Love Is Strange
The emotions unleashed by "Love Is Strange" are enormous. It is a patient and, ultimately, transcendent film.
"Malice" is one of the busiest movies I've ever seen, a film jampacked with characters and incidents and blind alleys and red herrings. Offhand, this is the only movie I can recall in which an entire subplot about a serial killer is thrown in simply for atmosphere.
The movie starts out as the story of Jed, a hotshot surgeon (Alec Baldwin) who believes he can do no wrong in the operating room.
Soon he runs into an old school classmate named Andy (Bill Pullman), who invites him home to meet Tracy, his wife (Nicole Kidman). So well do Jed and Andy get along that Andy offers to rent him the upstairs bedroom in their Victorian house, an offer the doctor eagerly accepts.
Now hold on a moment. We already know that Jed is one of the best surgeons in the country, a medical school star with a sterling reputation. I don't care what plans Hillary Rodham Clinton has for the nation's health care, the day will never come when ace surgeons live as boarders in rented rooms in other people's houses.
So there must be a mysterious purpose in Andy's offer and Jed's acceptance, right? Well, not quite. Andy's offer is genuine, which indicates that, even though he is a college dean, his elevator doesn't go all the way to the top floor. But the motive for Jed's acceptance turns out to be more complicated - so complicated that although I understood it halfway through the movie, it became a mystery again by the time the story was over. It's one of those plot twists that's thrown in with the hope that by the time the audience knows it doesn't make sense, they've forgotten it.
Meanwhile, Tracy, who dreams of having kids, begins to have abdominal pains, and is raced to the emergency room, where Dr. Jed, summoned from a tavern where he's guzzling straight shots, cuts her open and removes more parts than he will need later. Then there are shocking allegations by Tracy against Jed, by Andy against Tracy, by the cops against Andy, by Andy against the school janitor, and by Dr. Kessler (George C. Scott), the kindly old veteran hospital administrator.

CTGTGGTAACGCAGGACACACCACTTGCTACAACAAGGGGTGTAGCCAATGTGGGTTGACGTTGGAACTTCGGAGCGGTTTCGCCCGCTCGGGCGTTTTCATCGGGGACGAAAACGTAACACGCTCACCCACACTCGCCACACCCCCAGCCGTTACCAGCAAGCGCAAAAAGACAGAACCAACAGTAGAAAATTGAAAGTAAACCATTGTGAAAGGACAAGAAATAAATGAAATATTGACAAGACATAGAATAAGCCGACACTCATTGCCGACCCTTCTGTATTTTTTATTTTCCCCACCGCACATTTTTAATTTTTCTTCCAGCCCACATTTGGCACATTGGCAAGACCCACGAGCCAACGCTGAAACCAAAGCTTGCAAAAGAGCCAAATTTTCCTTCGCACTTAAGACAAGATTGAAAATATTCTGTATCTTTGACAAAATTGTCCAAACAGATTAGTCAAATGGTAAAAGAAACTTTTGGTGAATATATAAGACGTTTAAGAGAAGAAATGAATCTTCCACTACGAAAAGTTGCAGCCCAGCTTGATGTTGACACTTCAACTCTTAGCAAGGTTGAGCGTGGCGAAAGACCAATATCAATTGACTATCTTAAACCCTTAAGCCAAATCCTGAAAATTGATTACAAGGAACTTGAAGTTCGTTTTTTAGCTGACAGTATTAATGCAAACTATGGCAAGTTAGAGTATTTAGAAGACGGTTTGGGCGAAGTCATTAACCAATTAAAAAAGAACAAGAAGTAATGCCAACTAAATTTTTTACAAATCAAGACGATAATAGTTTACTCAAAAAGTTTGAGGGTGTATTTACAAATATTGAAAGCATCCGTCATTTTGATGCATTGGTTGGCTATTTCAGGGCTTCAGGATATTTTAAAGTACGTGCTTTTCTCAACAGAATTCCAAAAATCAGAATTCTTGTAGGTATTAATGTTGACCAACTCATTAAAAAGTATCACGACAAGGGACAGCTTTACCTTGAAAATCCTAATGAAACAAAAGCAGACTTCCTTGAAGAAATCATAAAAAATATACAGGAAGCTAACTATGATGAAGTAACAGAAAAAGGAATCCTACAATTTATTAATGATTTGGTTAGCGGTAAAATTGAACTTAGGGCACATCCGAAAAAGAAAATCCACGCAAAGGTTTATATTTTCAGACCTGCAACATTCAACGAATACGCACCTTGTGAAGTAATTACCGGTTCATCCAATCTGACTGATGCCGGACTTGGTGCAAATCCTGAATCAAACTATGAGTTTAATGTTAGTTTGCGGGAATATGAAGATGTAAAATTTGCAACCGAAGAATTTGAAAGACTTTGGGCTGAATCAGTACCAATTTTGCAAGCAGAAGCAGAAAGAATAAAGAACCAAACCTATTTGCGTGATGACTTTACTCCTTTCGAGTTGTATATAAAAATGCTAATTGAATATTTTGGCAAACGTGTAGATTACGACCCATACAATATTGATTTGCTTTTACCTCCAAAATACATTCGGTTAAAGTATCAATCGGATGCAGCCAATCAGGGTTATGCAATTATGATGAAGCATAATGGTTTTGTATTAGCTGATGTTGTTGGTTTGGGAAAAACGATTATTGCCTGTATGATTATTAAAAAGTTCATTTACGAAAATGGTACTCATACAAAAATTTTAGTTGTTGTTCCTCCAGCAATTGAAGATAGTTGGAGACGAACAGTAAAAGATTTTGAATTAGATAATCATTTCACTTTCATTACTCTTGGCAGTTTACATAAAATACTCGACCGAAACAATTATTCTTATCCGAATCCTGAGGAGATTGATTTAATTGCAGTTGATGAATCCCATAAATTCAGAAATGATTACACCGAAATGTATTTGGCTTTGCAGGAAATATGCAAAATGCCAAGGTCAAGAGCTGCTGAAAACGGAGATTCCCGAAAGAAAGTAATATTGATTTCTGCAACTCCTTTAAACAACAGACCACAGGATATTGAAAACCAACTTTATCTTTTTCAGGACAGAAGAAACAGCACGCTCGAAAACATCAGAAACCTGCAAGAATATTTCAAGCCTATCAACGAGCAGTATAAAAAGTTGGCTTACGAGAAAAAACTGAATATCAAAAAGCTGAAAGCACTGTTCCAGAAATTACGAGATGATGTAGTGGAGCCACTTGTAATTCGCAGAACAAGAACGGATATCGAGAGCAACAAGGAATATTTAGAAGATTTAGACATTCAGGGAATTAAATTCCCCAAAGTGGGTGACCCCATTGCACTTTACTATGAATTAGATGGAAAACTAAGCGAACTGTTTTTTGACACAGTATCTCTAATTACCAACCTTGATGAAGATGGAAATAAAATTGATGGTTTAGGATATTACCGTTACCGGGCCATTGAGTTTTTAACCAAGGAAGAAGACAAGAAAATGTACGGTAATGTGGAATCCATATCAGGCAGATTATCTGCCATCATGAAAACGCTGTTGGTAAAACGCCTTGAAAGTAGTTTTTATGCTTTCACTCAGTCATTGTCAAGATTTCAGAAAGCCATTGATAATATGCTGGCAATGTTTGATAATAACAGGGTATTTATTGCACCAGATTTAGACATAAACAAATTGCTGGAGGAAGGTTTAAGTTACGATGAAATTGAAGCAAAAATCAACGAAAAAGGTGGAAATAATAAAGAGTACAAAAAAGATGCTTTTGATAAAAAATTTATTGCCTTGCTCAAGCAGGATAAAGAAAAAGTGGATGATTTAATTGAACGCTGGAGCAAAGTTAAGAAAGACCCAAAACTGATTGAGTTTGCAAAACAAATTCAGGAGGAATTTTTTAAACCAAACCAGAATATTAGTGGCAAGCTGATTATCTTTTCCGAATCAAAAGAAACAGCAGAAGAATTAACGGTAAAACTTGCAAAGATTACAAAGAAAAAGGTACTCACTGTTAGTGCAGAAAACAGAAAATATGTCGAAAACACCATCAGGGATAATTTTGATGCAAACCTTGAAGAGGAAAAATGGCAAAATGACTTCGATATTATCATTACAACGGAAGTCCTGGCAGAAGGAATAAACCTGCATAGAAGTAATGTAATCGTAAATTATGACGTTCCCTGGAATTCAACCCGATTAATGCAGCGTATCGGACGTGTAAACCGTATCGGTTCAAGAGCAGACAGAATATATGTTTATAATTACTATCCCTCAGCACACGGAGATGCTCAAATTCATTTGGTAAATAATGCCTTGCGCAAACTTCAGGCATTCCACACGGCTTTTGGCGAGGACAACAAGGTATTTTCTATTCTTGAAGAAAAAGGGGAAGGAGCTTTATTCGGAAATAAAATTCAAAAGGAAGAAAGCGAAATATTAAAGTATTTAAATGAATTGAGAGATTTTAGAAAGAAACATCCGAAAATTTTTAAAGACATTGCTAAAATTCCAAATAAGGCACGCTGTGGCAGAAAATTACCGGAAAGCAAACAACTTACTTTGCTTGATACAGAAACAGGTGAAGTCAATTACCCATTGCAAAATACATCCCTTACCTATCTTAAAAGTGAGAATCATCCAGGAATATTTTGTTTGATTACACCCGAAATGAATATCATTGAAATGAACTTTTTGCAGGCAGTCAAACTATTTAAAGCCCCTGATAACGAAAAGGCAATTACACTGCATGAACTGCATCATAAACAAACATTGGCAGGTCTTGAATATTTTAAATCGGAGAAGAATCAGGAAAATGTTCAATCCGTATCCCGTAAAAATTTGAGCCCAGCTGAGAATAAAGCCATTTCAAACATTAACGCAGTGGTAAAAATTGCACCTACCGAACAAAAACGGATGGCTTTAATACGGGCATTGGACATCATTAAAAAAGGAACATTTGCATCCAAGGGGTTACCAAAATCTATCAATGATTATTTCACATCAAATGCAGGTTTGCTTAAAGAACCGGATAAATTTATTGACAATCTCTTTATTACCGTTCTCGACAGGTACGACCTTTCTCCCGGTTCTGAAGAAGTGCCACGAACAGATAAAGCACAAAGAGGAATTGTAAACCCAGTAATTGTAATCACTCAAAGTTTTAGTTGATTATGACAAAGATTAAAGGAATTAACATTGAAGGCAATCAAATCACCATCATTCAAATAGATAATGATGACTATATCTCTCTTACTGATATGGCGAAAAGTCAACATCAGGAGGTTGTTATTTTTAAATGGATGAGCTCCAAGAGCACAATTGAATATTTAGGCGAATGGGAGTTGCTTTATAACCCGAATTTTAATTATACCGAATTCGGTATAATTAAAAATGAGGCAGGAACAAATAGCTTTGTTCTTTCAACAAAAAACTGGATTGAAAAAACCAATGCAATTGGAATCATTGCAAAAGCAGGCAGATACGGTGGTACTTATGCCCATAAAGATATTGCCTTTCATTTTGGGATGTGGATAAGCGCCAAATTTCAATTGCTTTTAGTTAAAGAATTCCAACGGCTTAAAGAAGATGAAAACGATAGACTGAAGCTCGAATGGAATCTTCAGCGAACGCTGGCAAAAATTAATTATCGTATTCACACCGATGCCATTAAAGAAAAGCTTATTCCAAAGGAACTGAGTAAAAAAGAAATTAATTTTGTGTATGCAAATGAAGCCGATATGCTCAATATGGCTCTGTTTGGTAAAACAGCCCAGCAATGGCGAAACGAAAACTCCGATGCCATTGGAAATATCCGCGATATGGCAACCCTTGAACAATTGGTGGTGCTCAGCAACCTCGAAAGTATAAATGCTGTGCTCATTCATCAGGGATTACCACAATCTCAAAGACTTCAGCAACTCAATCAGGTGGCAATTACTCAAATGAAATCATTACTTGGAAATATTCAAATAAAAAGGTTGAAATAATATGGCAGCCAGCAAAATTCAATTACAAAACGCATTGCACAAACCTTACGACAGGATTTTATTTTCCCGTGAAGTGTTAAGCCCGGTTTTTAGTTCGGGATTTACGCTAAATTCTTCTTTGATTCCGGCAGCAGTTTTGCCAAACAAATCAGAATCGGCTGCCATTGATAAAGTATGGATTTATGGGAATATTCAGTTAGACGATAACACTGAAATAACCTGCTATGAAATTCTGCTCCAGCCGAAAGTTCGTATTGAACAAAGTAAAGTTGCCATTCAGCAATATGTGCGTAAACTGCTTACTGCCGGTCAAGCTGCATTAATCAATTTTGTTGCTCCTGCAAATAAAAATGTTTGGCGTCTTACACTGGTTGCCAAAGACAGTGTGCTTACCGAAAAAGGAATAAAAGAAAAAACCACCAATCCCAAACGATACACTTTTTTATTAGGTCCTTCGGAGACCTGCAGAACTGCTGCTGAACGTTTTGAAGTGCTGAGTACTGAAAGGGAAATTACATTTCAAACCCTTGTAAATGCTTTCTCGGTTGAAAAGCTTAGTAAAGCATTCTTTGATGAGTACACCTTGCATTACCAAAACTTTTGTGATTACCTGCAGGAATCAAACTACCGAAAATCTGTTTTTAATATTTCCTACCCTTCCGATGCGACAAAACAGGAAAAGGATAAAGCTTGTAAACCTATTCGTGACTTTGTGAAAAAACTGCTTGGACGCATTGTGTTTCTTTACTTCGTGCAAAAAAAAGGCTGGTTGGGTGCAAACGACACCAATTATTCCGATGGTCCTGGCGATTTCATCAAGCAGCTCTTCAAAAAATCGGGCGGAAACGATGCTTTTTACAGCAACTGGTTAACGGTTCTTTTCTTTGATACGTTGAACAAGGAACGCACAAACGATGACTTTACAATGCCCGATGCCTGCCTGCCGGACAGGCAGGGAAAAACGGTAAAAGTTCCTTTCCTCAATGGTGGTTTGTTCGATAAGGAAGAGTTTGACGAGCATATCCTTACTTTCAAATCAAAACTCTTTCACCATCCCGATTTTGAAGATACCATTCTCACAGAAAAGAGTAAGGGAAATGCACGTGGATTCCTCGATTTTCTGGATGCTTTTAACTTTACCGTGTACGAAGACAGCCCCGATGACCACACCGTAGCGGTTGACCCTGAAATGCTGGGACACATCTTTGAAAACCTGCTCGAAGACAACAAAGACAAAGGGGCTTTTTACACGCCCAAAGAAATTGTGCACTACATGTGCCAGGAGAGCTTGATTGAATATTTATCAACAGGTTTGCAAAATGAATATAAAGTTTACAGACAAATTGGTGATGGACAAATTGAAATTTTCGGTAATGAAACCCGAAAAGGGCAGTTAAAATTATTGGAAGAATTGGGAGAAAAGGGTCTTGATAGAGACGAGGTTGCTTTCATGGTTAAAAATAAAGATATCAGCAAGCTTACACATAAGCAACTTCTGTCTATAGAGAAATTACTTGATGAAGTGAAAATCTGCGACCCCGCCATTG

Also appearing on the scene are Peter Gallagher, as a lawyer who may or may not be fooling around with Tracy, and who blurts out many more secrets than a lawyer should; and by Anne Bancroft, as Tracy's mother, who provides vast tracts of plot background as quickly as Andy can pour scotch into her.
My hands are tied here. I can't go into detail without revealing vital secrets. Yet after the movie is over and you try to think through those secrets, you get into really deep molasses. Who, for example, was the doctor in Boston? If it's who we think it was, how did he maintain dual identities? If he didn't, then who ran the abortion clinic? How did the co-conspirators first meet? Why would the payoff of their conspiracy seem attractive, given the price they would have to pay in professional, emotional and physical losses? And so on. Not even to mention the little boy who lives next door. "Malice" was directed by Harold Becker, whose credits include the splendid films "The Onion Field" and "Sea of Love," and he milks this material for a great deal more than it is worth.
The photography is by Gordon ("The Prince of Darkness") Willis, who shot "The Godfather" movies and specializes in deep shadows and murky gloom. Peering into the shadows of "Malice," I was reminded of a remark at this year's Telluride Film Festival by John Alton, the 92-year-old cinematographer specialized in using shadows and darkness. "If I'd used more lights," he said, "they would have been comedies."
White privilege, lived.
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